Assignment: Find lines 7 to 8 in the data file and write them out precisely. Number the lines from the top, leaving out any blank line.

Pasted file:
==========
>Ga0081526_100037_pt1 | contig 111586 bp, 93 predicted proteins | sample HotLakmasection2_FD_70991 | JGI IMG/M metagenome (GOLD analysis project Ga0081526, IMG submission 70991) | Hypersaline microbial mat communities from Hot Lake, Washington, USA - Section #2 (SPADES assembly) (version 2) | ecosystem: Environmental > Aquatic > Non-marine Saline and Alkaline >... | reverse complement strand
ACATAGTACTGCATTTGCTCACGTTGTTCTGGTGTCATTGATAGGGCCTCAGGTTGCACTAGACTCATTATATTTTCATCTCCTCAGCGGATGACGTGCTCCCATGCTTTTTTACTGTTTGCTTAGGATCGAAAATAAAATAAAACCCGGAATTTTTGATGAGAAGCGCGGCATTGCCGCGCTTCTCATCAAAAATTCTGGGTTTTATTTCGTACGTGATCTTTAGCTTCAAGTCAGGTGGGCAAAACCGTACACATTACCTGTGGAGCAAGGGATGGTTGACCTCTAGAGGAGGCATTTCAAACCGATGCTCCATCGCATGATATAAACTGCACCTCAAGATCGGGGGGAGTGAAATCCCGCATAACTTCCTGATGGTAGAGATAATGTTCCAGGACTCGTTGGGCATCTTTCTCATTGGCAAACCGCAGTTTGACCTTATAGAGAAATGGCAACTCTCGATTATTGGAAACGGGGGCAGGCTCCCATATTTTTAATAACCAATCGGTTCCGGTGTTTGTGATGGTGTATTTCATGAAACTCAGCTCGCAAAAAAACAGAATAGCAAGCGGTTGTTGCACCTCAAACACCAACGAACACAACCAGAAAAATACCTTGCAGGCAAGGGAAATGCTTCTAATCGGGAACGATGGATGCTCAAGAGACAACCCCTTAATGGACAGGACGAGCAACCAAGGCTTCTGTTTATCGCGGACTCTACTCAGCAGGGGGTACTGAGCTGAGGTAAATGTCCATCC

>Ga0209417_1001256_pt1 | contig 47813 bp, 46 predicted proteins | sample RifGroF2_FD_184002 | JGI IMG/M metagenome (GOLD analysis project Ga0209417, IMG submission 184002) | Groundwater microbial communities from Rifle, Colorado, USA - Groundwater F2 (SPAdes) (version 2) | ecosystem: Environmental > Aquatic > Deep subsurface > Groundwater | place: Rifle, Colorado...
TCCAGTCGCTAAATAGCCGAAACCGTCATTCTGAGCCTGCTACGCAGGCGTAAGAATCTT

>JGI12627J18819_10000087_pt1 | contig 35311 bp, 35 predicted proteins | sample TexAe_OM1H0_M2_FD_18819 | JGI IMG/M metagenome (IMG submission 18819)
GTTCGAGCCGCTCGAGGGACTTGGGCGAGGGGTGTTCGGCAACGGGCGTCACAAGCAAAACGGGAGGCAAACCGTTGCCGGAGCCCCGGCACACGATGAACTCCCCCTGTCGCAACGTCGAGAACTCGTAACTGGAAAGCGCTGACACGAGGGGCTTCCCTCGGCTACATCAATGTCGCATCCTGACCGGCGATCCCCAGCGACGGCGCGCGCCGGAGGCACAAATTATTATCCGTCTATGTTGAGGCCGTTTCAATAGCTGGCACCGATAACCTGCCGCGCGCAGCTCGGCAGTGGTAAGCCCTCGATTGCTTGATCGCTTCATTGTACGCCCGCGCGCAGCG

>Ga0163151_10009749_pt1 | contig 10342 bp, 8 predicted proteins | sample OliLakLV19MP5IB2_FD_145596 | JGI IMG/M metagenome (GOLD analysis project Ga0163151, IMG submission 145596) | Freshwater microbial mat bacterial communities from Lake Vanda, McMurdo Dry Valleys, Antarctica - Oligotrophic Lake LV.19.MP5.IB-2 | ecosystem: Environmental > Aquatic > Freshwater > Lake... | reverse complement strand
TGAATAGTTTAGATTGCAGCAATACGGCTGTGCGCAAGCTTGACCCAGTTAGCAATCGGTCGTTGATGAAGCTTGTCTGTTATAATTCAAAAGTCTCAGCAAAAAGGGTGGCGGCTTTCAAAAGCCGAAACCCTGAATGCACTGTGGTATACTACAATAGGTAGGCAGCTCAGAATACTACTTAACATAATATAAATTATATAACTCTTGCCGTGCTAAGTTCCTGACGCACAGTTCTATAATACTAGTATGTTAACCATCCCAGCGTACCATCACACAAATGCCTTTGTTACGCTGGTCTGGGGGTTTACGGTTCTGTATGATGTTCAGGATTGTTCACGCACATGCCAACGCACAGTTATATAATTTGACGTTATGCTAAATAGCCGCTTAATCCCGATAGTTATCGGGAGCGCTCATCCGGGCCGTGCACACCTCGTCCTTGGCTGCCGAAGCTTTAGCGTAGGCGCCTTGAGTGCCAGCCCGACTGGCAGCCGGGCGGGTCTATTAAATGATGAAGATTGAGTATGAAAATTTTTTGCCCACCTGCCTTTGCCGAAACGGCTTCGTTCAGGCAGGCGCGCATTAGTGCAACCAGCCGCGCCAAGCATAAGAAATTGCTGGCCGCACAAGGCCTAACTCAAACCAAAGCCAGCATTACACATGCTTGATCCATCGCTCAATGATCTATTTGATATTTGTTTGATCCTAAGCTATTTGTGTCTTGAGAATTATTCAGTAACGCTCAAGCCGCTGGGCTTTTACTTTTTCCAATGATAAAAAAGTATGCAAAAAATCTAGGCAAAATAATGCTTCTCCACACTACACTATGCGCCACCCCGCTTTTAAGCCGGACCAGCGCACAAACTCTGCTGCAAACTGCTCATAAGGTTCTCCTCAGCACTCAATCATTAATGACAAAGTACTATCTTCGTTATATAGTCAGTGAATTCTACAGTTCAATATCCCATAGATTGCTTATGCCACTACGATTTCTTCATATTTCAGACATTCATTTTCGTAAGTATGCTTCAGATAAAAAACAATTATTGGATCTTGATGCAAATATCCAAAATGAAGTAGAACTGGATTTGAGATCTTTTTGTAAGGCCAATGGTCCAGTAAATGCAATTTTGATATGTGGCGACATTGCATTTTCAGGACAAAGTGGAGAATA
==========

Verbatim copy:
>Ga0163151_10009749_pt1 | contig 10342 bp, 8 predicted proteins | sample OliLakLV19MP5IB2_FD_145596 | JGI IMG/M metagenome (GOLD analysis project Ga0163151, IMG submission 145596) | Freshwater microbial mat bacterial communities from Lake Vanda, McMurdo Dry Valleys, Antarctica - Oligotrophic Lake LV.19.MP5.IB-2 | ecosystem: Environmental > Aquatic > Freshwater > Lake... | reverse complement strand
TGAATAGTTTAGATTGCAGCAATACGGCTGTGCGCAAGCTTGACCCAGTTAGCAATCGGTCGTTGATGAAGCTTGTCTGTTATAATTCAAAAGTCTCAGCAAAAAGGGTGGCGGCTTTCAAAAGCCGAAACCCTGAATGCACTGTGGTATACTACAATAGGTAGGCAGCTCAGAATACTACTTAACATAATATAAATTATATAACTCTTGCCGTGCTAAGTTCCTGACGCACAGTTCTATAATACTAGTATGTTAACCATCCCAGCGTACCATCACACAAATGCCTTTGTTACGCTGGTCTGGGGGTTTACGGTTCTGTATGATGTTCAGGATTGTTCACGCACATGCCAACGCACAGTTATATAATTTGACGTTATGCTAAATAGCCGCTTAATCCCGATAGTTATCGGGAGCGCTCATCCGGGCCGTGCACACCTCGTCCTTGGCTGCCGAAGCTTTAGCGTAGGCGCCTTGAGTGCCAGCCCGACTGGCAGCCGGGCGGGTCTATTAAATGATGAAGATTGAGTATGAAAATTTTTTGCCCACCTGCCTTTGCCGAAACGGCTTCGTTCAGGCAGGCGCGCATTAGTGCAACCAGCCGCGCCAAGCATAAGAAATTGCTGGCCGCACAAGGCCTAACTCAAACCAAAGCCAGCATTACACATGCTTGATCCATCGCTCAATGATCTATTTGATATTTGTTTGATCCTAAGCTATTTGTGTCTTGAGAATTATTCAGTAACGCTCAAGCCGCTGGGCTTTTACTTTTTCCAATGATAAAAAAGTATGCAAAAAATCTAGGCAAAATAATGCTTCTCCACACTACACTATGCGCCACCCCGCTTTTAAGCCGGACCAGCGCACAAACTCTGCTGCAAACTGCTCATAAGGTTCTCCTCAGCACTCAATCATTAATGACAAAGTACTATCTTCGTTATATAGTCAGTGAATTCTACAGTTCAATATCCCATAGATTGCTTATGCCACTACGATTTCTTCATATTTCAGACATTCATTTTCGTAAGTATGCTTCAGATAAAAAACAATTATTGGATCTTGATGCAAATATCCAAAATGAAGTAGAACTGGATTTGAGATCTTTTTGTAAGGCCAATGGTCCAGTAAATGCAATTTTGATATGTGGCGACATTGCATTTTCAGGACAAAGTGGAGAATA